Australia top destination for Irish nurses working abroad

Simon Harris: Number of nursing jobs in Ireland at highest level since 2011

More than 1,000 nurses sought proof-of-qualification certificates in 2016 to allow them seek employment abroad.  Photograph:   Frank Miller

More than 1,000 nurses sought proof-of-qualification certificates in 2016 to allow them seek employment abroad. Photograph: Frank Miller

 

Australia is the favourite destination for Irish nurses seeking to work abroad, with the UK in second place, it has emerged.

The US, Canada and New Zealand make up the remainder of the top five favourite countries for emigrating Irish nurses, according to the Department of Health.

It revealed that more than 1,000 nurses sought proof-of-qualification certificates in 2016 to allow them seek employment abroad.

But Minister for Health Simon Harris said the numbers of full-time nursing staff “are at the highest levels since 2011 with numbers increasing since 2015, notwithstanding intense global competition for our nurses and midwives”.

He pointed out that the number of nursing and midwifery staff increased by 113 whole-time equivalents between the end of March and the end of April this year and by 714 since the end of December 2016.

Figures from the Nursing and Midwifery Board of Ireland (NMBI) showed that a total of 1,059 nurses and midwives sought “certificates of current professional status” in 2016, documents which certify their qualifications and are sought by nurses when they intend to work overseas.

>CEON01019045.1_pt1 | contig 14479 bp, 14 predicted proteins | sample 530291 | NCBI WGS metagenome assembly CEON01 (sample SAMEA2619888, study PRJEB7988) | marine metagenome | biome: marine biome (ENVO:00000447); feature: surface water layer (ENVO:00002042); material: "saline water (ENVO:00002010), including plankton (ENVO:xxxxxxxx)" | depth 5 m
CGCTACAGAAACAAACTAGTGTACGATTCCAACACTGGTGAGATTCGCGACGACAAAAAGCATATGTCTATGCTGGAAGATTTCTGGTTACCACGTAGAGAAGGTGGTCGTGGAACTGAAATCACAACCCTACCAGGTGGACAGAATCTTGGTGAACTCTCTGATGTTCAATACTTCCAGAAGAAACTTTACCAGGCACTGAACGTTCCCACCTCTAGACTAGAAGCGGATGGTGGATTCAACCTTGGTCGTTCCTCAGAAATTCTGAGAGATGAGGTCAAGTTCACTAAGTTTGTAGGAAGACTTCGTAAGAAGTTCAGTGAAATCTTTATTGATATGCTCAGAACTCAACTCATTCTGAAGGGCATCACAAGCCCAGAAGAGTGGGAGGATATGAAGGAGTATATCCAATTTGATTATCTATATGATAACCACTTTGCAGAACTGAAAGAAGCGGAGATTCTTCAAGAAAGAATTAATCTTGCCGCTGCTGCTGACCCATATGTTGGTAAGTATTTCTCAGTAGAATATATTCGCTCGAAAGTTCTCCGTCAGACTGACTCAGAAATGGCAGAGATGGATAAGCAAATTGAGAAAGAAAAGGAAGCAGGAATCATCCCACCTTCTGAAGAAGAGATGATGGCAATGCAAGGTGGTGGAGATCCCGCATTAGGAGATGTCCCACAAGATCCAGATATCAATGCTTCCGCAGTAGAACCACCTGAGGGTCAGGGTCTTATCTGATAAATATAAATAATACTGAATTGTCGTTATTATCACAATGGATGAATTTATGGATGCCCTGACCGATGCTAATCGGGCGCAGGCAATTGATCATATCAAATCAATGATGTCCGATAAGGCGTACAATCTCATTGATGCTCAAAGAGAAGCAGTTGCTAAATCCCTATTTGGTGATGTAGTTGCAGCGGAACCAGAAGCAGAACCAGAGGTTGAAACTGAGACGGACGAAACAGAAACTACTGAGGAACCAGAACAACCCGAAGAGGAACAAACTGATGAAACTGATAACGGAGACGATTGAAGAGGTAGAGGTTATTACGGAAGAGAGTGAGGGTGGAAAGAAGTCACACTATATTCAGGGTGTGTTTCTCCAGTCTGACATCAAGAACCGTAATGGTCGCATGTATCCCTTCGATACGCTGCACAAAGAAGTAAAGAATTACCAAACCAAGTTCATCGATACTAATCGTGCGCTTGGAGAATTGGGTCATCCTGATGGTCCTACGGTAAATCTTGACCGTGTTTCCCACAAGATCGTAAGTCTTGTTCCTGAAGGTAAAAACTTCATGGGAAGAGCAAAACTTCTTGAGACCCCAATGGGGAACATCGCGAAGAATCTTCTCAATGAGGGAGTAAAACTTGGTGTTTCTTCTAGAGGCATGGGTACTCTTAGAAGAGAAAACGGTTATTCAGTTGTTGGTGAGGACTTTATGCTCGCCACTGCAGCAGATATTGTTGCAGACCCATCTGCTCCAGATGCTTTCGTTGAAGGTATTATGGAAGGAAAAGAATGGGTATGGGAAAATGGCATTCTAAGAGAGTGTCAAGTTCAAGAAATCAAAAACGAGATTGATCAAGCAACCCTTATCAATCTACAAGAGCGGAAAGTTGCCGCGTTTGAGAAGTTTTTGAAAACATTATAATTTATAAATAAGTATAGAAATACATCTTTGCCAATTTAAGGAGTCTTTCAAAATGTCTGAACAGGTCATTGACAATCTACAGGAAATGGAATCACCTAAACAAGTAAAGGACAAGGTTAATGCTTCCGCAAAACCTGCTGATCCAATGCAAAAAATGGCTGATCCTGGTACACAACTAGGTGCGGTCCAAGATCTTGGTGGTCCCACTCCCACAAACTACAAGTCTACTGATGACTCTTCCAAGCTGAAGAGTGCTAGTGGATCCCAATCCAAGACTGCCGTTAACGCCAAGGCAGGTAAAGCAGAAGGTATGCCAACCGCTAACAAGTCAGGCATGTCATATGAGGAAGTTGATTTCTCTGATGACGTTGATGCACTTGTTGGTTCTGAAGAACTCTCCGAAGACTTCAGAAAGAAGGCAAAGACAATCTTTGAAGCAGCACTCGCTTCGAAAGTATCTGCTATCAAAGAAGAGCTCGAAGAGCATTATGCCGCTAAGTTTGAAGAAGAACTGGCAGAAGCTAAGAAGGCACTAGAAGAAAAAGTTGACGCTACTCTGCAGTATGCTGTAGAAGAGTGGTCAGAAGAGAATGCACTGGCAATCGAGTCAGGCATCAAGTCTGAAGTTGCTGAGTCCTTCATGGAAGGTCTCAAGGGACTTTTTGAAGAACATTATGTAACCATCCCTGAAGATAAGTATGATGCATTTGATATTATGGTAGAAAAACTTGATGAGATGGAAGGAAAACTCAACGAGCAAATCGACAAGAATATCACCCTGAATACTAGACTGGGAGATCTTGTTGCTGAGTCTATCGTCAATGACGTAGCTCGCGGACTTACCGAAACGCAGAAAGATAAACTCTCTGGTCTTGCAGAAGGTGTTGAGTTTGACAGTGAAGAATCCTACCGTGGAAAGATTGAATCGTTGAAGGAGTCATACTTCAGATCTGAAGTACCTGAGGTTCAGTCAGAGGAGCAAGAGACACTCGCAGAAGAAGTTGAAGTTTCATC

Mr Harris in a written parliamentary reply to Fianna Fáil leader Micheál Martin highlighted the top five countries for such certificates – 421 nurses sought certificates for Australia; 381 for the UK; 91 for the United States; 45 for Canada and 20 for New Zealand.

Mr Harris said, however, that “nurses and midwives who receive this certificate do not in all cases actually travel abroad. Some of them may for a variety of reasons decide to stay in Ireland instead of travelling.”

Preventing emigration

Mr Martin questioned the Minister about the specific actions he and the HSE were taking to prevent nurse emigration in the short, medium and long term.

Mr Harris said agreement was reached to increase the number of permanent nursing jobs by 1,208 this year through a number of initiatives including “the conversion of agency-employed staff into HSE direct employees and offering all graduating nurses and midwives full-time contracts”.

Other measures include improved maternity leave cover as well as a career-break scheme and 130 additional undergraduate places in 2017.

The initiatives also include “offering nurses and midwives improved educational opportunities and career pathways which will support recruitment and retention in the medium and long term”.

The proposals were agreed at the Workplace Relations Commission between the Department of Health, the Department of Public Expenditure and Reform, the HSE, the INMO (Irish Nurses and Midwives’ Organisation) and Siptu about nursing posts.

The Minister pointed out that the HSE will have to report to him on the implementation of these initiatives as part of the 2017 national service plan. A special report is expected this month on the recruitment of nurses provided in the workforce plan with follow-up reports every quarter.

Mr Harris said a high-level group with an independent chairperson had been established to oversee implementation of the agreement on the recruitment and retention of nurses and midwives.